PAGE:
In Marineterrein Amsterdam Living Lab, the open-air laboratory of the Amsterdam Institute for Advanced Metropolitan Solutions (AMS Institute), researchers successfully tested Roboat, an autonomous "robotic boat" fitted with Torqeedo electric drives. The mobility revolution for the climate-friendly city of the future will include new ways to move people, products – and even rubbish. Before long, Roboat could be assisting in Amsterdam's waste collection service – then transform cities worldwide.
Ynse Deinema is smiling proudly. He resolutely grabs a black refuse bag, energetically strides toward the quay wall, and throws the bag into the black hatch of a compact metal boat moored to the wall of the test basin next to AMS Institute´s home base in Amsterdam. The bag slides in and the hatch closes again. The 34-year-old's blue eyes light up: "Isn't that great?" Ynse is the AMS project coordinator of Roboat, an autonomous electric-powered boat.
Ynse studied neuro science, holds a master in management and entrepreneurship and was always "crazy about boats", he says. A passionate yachtsman, he discovered his love for robotics at Delft Technical University. While Roboat is quietly moving around the test basin with its "prey", the refuse bag, Ynse's colleagues are observing everything from a laptop on the quay.
"You only have to tell it where it should go. It does all the rest itself," Ynse says as he looks across the water where Roboat is circling in an emission-free, almost elegant way. He almost sounds like a father whose child has just taken their first steps. Today, he points out, is the end of a five-year learning and testing phase in which his team of engineers developed Roboat. "Of course, I'm proud," he says, "it was hard work and a team effort."
Roboat is still a prototype, but Amsterdam's narrow, crowded canals are an ideal testing place for autonomous boats.
To navigate autonomously and collision-free, Roboat uses sensors and cameras with a 360° field of vision. This "awareness equipment" enables Roboat to learn and understand its surroundings. When Roboat senses a new object like a canoe, the algorithm flags the object as "unknown". Later, the team view the data, manually select this object, and name it "canoe". The algorithm is being gradually trained to be faster and more accurate than even the human eye.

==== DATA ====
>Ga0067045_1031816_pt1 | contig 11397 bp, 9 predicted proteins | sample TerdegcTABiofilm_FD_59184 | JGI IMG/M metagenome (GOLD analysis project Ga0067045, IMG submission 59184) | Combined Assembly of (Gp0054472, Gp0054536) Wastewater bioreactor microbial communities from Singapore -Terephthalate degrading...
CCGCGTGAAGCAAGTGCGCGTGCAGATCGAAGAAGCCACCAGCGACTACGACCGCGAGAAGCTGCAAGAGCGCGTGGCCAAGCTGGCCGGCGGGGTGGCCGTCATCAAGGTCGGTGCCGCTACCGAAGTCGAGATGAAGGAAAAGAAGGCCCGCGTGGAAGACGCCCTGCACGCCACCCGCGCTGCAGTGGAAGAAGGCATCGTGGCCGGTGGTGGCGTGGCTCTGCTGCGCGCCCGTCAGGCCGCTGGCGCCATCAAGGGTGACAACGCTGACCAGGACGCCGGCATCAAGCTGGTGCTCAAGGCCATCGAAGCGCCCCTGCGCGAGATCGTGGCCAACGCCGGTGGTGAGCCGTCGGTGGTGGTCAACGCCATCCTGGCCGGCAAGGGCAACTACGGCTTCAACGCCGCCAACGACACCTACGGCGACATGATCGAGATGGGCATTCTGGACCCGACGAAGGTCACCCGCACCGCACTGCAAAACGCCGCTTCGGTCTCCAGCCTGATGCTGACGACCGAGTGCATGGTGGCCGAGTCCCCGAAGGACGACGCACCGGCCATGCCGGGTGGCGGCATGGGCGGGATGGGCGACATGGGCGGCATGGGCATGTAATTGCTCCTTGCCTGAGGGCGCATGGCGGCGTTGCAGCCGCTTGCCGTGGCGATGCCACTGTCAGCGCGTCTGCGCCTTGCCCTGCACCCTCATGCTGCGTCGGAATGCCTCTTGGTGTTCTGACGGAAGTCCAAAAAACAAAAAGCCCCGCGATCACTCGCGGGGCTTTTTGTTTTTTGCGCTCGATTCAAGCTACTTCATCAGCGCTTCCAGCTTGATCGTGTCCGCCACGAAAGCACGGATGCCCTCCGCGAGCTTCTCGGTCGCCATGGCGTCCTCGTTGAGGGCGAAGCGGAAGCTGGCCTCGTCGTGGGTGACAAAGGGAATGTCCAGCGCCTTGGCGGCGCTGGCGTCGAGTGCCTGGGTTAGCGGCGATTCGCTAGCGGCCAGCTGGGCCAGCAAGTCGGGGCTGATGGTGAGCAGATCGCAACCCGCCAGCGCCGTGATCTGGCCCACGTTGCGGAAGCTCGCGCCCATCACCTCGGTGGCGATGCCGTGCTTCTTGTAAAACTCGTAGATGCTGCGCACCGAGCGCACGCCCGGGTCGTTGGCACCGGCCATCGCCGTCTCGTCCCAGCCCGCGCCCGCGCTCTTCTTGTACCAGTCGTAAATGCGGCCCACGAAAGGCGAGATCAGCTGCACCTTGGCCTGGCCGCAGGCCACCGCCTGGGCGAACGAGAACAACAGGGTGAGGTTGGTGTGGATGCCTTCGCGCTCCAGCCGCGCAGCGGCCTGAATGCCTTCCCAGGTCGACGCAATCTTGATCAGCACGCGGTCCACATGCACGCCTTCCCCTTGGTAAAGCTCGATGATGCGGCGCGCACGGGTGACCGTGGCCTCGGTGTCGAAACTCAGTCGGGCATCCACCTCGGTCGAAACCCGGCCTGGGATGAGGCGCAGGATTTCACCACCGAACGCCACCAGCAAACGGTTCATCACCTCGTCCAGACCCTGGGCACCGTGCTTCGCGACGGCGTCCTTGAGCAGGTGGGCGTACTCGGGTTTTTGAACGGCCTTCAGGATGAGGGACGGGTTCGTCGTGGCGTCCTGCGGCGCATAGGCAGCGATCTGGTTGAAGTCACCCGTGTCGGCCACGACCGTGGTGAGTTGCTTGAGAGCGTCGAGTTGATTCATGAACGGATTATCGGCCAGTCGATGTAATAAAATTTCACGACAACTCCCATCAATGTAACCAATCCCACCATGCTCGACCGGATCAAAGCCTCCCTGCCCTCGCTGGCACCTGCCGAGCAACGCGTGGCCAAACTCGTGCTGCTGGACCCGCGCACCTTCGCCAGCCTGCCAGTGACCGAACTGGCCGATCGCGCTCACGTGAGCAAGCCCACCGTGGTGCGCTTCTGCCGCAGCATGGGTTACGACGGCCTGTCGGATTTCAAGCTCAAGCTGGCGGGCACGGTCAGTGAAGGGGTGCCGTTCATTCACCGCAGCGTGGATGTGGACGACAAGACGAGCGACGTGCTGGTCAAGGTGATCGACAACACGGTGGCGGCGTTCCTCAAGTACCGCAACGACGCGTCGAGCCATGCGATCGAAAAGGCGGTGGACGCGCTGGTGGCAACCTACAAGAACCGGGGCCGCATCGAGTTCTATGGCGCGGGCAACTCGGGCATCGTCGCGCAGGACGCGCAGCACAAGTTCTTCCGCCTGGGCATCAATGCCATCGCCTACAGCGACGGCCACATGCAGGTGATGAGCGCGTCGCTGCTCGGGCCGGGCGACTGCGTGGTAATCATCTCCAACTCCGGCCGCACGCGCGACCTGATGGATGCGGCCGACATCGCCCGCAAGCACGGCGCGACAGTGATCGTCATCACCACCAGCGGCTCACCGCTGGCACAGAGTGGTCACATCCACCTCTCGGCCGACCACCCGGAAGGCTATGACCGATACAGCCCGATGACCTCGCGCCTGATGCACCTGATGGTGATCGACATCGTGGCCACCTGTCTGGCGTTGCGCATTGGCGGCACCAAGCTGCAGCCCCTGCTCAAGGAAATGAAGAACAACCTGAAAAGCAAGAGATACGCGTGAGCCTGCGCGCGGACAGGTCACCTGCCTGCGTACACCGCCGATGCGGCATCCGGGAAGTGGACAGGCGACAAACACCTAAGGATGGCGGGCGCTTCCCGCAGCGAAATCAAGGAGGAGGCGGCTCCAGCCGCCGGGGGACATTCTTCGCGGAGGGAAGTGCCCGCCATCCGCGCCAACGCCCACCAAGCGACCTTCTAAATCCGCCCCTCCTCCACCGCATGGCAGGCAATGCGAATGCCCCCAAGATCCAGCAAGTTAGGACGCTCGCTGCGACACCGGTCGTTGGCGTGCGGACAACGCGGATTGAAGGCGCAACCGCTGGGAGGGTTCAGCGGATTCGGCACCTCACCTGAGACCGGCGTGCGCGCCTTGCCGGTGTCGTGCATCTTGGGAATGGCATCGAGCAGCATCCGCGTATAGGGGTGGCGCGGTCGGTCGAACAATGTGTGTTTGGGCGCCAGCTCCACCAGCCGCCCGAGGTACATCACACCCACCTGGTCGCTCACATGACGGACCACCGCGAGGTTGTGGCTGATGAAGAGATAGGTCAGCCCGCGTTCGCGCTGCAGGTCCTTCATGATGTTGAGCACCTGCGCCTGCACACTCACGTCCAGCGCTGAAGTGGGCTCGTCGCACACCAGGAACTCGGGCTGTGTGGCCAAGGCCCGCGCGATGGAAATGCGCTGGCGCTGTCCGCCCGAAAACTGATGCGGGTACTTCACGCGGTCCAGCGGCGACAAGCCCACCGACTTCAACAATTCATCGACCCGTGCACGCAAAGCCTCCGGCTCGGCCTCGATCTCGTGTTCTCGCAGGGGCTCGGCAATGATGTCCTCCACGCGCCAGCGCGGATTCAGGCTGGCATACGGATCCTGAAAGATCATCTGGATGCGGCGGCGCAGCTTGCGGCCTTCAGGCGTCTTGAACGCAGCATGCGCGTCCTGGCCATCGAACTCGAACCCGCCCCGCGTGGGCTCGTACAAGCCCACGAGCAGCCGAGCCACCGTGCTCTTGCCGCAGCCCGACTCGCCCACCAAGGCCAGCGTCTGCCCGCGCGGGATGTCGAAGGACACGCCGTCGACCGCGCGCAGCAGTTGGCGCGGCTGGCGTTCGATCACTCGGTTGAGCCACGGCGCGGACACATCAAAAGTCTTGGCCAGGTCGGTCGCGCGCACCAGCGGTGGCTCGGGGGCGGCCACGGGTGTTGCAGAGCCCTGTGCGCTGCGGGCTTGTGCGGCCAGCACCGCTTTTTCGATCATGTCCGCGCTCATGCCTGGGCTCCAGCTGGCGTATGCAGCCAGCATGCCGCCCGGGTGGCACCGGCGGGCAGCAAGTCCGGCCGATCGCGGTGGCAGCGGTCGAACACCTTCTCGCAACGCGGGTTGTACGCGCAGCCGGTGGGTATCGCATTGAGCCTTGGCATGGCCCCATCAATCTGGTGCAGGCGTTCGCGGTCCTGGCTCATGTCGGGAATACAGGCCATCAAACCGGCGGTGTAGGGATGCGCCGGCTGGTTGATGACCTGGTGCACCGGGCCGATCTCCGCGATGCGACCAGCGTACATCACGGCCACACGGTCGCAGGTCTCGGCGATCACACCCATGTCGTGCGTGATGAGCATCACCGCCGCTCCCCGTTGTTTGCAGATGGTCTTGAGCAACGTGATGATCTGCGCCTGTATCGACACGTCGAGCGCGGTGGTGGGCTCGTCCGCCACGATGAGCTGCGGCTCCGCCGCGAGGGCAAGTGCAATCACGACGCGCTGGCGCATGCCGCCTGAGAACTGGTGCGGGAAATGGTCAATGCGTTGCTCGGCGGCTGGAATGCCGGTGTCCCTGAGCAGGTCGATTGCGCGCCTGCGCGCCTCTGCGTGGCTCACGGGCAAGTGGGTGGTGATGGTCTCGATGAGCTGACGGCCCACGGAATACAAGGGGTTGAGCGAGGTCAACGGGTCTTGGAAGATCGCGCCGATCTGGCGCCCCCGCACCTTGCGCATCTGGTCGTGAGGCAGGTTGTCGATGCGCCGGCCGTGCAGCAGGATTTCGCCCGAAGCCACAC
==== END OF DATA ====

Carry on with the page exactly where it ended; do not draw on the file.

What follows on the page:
Then, a swimmer climbs into the water. That wasn't part of the plan. Ynse's colleagues shout to the swimmer that a demonstration is underway, but the elderly gentleman isn't the slightest bit interested. He swears at them and continues his swim. But even a swimmer can't spoil this wonderful day. For safety's sake, he warns his team. Some human control won't do any harm. After all, the algorithm is still practicing.
Roboat is already so advanced that the next phase of the project is ready to start – its commercialization. It only seems to be a matter of days before Roboat joins the ranks of Amsterdam's refuse collection service. Passenger transport deployments are also planned. Torqeedo sponsored the thrusters of the boat. "Here at Torqeedo we see huge potential. The combination of electrical engineering and automation offers enormous opportunities," says Lukas Timcke, an applications engineer at Torqeedo.
A few legal issues need to be clarified before Roboat is allowed to travel round Amsterdam's canals, but the AMS project coordinator is not worried: "We are working very closely with the Amsterdam authorities. The Netherlands is proactively dialoguing with researchers and companies about climate-friendly innovations for urban areas," he explains.
Ynse Deinema heads the Roboat prototype project at AMS. All boats operating in the Amsterdam metropolitan area will be converted to electric engines by 2025.
The Dutch are not only masters of finding a consensus amongst different stakeholders; they are also under great pressure to act. The geography of the Netherlands, where a quarter of the land lies under sea level, forces the country to work on advanced solutions – and not just since sea levels have started rising.
In earlier times, Amsterdam's canals were extensively used to transport goods and people, but this became less important during the 20th century. Nowadays, it is primarily sightseers who travel on the grachten – purely for pleasure. But as city centres worldwide become ever more populated, planners recognize the potential of waterways to relieve the congestion on streets. The aim is for Roboat to revive this potential.
"In the future, autonomous e-boats will be able to solve a lot of problems in modern cities," Alexander Oswald says, Director Application Engineering at Torqeedo. “There are numerous application areas. This emission-free, space-saving technology could lead to enormous cost and time savings. Goods deliveries, public transport, and data collection are potential applications.”